Well the silly season is just about over for another year, as even the most ardent holiday makers start to return to the daily grind.  So what’s been happening in the governance space whilst most Australians have been enjoying the holiday season?

In this blog we cover:

  • Recommended Post Holiday Reading “The Big Short”
  • Corpocracy – It’s Actually a Word!
  • The Accounts You Have When You Don’t Own Shares
  • ASX – Two Websites are Better than One?

Recommended Post Holiday Reading “The Big Short”

We don’t usually plug books, however if you are still struggling to understand the intricacies of the global financial crisis and can’t work out why some money managers get paid tens of millions of dollars a year, even when they lose money (which is pretty much all of us), we recommend that you read Michael Lewis’ “The Big Short”.

The crazy power and greed of the Wall Street bankers, the ineptitude of the rating agencies and the absence of regulators will leave you scratching your head. Then again, the fact that the US Securities and Exchange Commission (SEC) wasn’t on top of things should be no surprise as apparently their own books have been in disarray for years http://ht.ly/3R6wN.

From an Australian perspective we get the feeling that the reason Australia came out of the global financial crisis so well wasn’t so much good management as the fact that we were playing the 5c pokies in reception whilst the Wall Street guys were playing in the private high roller room.

Corpocracy – It’s actually a word!

It’s funny when you think you’ve come up with a word off the top of your head (because society needs it) only to find out it’s already in the dictionary, although the definition lacks conviction.

The word – “Corpocracy”.

The Dictionary.com definition: “a society in which corporations have much economic and political power”.

The blogger’s definition:  “a society in which executives (real people) hide behind “corporations” (not real people) and remain unaccountable for their actions whilst simultaneously justifying massive salaries (because no one else could possibly have the skills these guys have) and syphoning wealth from the 99.9% of humanity that haven’t worked out that corpocracy is actually a word”.

A few examples as proof of this concept:

  • Deutsche Bank admits criminal wrongdoing for taking part in fraudulent tax shelters that let clients hide billions of dollars, and agreed to pay $US553.6 million to settle the case http://ht.ly/3sNSU. And the “people” responsible for this “criminal wrong doing”? Don’t worry they had already set aside money to cover the fine and advised that this small misdemeanour will not affect profits (read bonuses).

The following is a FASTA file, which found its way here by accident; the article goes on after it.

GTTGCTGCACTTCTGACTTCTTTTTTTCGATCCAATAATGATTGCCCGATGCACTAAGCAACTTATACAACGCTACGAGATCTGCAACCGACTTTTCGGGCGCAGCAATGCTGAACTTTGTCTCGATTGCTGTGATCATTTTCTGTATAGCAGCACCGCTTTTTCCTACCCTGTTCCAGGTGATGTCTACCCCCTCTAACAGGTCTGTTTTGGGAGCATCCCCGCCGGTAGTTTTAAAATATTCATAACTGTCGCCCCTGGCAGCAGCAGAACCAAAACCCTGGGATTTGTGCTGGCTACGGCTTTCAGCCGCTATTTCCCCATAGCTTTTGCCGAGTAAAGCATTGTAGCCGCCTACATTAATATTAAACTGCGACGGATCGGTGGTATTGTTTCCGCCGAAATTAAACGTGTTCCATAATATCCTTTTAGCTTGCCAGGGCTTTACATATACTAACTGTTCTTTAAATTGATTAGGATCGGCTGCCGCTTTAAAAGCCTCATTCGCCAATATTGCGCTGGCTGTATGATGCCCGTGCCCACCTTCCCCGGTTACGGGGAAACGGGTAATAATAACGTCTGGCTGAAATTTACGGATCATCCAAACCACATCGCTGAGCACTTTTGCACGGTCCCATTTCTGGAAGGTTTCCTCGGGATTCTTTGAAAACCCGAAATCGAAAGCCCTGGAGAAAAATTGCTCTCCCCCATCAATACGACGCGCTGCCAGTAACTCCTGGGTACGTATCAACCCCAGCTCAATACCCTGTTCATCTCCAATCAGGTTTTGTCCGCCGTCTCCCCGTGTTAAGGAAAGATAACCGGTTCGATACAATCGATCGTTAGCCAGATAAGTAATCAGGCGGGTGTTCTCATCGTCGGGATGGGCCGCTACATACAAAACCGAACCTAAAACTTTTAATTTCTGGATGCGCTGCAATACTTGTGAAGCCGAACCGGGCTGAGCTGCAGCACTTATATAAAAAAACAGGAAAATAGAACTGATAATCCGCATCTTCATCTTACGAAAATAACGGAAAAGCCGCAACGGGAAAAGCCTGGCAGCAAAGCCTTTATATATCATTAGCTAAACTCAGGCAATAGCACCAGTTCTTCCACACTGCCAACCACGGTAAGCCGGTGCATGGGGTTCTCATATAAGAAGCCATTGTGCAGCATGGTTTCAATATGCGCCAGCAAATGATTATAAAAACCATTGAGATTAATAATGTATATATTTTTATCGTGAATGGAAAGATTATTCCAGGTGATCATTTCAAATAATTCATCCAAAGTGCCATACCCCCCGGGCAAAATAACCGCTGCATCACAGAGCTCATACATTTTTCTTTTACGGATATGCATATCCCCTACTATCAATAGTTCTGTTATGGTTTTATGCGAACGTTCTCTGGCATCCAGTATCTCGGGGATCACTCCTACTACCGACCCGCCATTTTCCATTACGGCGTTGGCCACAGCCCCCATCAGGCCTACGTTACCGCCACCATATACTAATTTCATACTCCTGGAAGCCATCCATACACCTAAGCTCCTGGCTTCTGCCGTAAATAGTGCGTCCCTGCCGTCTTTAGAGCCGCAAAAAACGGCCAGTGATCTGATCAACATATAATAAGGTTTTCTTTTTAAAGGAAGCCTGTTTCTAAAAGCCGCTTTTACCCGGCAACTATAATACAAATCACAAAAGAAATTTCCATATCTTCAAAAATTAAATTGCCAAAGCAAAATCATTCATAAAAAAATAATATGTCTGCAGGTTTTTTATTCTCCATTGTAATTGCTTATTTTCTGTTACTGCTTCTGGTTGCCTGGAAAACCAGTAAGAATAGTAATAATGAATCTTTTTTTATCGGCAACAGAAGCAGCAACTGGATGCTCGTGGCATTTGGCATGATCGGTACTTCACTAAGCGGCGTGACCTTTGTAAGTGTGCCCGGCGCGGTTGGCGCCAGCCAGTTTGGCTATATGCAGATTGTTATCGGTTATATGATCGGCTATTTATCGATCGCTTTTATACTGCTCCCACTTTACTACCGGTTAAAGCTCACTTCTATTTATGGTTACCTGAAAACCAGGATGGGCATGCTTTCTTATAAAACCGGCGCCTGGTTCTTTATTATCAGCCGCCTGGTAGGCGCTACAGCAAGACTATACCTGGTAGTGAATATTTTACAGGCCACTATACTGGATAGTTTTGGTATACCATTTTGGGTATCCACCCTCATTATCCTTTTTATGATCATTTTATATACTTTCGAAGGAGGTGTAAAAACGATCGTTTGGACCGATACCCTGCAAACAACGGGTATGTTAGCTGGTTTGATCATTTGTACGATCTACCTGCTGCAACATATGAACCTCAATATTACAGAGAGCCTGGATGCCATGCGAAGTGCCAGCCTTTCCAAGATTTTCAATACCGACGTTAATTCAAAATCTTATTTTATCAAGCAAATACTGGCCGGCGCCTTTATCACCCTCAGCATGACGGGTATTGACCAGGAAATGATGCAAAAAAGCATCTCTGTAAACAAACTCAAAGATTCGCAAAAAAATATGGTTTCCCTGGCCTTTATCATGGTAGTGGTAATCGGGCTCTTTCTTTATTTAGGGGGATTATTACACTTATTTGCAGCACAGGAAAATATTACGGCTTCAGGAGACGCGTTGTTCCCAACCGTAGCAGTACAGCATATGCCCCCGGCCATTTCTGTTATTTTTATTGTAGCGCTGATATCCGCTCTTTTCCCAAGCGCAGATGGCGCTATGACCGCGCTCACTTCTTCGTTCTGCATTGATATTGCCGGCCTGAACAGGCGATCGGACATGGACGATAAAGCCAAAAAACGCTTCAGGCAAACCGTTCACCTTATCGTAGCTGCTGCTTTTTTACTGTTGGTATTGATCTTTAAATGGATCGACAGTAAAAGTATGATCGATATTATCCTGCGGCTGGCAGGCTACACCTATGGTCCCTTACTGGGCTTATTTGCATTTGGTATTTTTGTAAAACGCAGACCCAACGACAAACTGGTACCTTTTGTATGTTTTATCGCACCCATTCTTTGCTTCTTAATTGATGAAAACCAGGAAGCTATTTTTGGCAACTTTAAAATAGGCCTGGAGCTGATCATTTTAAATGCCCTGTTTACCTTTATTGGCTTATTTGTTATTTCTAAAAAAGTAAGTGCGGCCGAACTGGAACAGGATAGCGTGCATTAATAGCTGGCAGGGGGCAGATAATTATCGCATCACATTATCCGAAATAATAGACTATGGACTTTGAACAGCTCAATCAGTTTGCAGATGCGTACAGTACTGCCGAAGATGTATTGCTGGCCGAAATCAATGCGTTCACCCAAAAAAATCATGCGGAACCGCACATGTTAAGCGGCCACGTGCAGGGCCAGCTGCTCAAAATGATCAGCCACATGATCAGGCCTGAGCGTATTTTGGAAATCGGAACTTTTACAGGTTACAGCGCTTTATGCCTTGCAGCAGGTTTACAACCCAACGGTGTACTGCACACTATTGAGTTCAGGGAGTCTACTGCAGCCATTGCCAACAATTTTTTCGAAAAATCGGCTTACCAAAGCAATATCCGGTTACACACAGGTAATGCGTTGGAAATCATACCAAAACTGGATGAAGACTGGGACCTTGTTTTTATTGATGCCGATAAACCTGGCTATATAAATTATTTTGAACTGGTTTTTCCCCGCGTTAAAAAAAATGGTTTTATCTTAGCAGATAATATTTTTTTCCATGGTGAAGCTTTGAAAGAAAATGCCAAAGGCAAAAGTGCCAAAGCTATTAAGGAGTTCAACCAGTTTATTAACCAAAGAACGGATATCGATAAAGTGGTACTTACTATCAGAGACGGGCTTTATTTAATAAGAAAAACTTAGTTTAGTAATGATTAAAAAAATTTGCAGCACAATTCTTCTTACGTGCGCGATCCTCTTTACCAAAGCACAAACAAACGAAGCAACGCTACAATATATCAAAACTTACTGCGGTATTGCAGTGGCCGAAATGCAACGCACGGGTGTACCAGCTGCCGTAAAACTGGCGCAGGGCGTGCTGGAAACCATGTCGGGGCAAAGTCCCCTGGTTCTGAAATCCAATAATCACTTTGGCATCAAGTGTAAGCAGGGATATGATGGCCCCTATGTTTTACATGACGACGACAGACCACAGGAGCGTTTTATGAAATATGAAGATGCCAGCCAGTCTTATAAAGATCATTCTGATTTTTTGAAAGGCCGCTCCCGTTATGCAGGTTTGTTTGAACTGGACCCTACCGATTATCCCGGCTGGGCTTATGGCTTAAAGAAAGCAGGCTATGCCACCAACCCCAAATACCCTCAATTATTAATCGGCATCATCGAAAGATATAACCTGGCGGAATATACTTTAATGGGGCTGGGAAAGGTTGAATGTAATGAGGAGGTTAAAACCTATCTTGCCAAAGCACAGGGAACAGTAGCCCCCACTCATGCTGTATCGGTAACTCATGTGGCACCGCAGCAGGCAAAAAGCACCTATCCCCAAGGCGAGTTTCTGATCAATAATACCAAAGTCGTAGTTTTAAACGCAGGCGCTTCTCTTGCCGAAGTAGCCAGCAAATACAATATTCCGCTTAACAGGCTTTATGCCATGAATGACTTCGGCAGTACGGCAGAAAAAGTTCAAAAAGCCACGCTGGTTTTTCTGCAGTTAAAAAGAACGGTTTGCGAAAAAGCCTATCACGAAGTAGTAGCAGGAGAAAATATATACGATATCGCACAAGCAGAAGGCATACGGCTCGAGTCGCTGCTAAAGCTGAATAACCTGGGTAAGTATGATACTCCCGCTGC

• Ernst & Young is charged with “fraud” for helping Lehman Brothers remove tens of billions of dollars in securities from its balance sheet “in order to deceive the public about Lehman’s true liquidity condition” http://ht.ly/3sNOi.
  • A bit closer to home Toys “R” Us gets nailed by the Fair Work Ombudsman for underpaying young workers $1,000,000 http://ht.ly/3MWEm. This is a multi-billion dollar corporation underpaying Australian kids.   No worries, they have pledged a $300,000 donation towards the cost of education and training needs of young and vulnerable workers and the protection of their rights at work.  That makes it better.
  • Last but not least is AMI (Advanced Medical Institute) the erectile dysfunction company with the dysfunctional management team.   But when it comes to scams these guys are right up there, floating their company on the US Stock Exchange and then promptly using investors funds to purchase for $24 M an Australian “Innovation Patent” that they have secured for the grand sum of $150 http://ht.ly/3xMcJ.

The Accounts You Have When You Don’t Own Shares

You’ve just got to love Dr Geoffrey Edelsten, flying high at 67 and still looking fresh from his $3m, 500 guest wedding, which featured Seinfeld’s Jason Alexander and Fran Drescher from The Nanny.

Over the break Allied Medical Group (AMG), the company that is apparently wholly owned by his former business partner Trevor Thompson, and with which Dr Edelsten is “associated”, managed to lodge 5 years of financial accounts with ASIC in one hit.

Not a bad effort for a company that specialises in providing “administration services” and whose auditor is quoted as saying there is “material uncertainty” regarding its ability to continue as a going concern because it apparently has a deficiency in net assets.  It seems small details like financial accounts and net asset deficiencies can’t hold a good man down with the chain of medical clinics reportedly being worth $200M http://ht.ly/3xOXE.

ASX – Two Websites Are Better Than One?

Has anyone else noticed ASX’s two website policy?   Google ASX and you will find www.asx.com.au. Pretty straight forward. Click on About Us or ASX Compliance and you are taken to a beautiful new site www.asxgroup.com.au which, low and behold, actually has a clearly marked corporate governance section. We hate to say we told you so however we did, in our August 2010 blog when we challenged readers to find the ASX’s own corporate governance disclosure.

Looking for your feedback

The unfortunate thing about good corporate governance is that the organisations that practice it tend to keep out of trouble and thus avoid the media spotlight.  In short it’s much easier to find interesting stories that illustrate bad corporate governance than it is to highlight examples of good corporate governance.  Either way we are interested in your view.   Leave a comment or drop us a line if you find something that you think might be worth including in our monthly blog.

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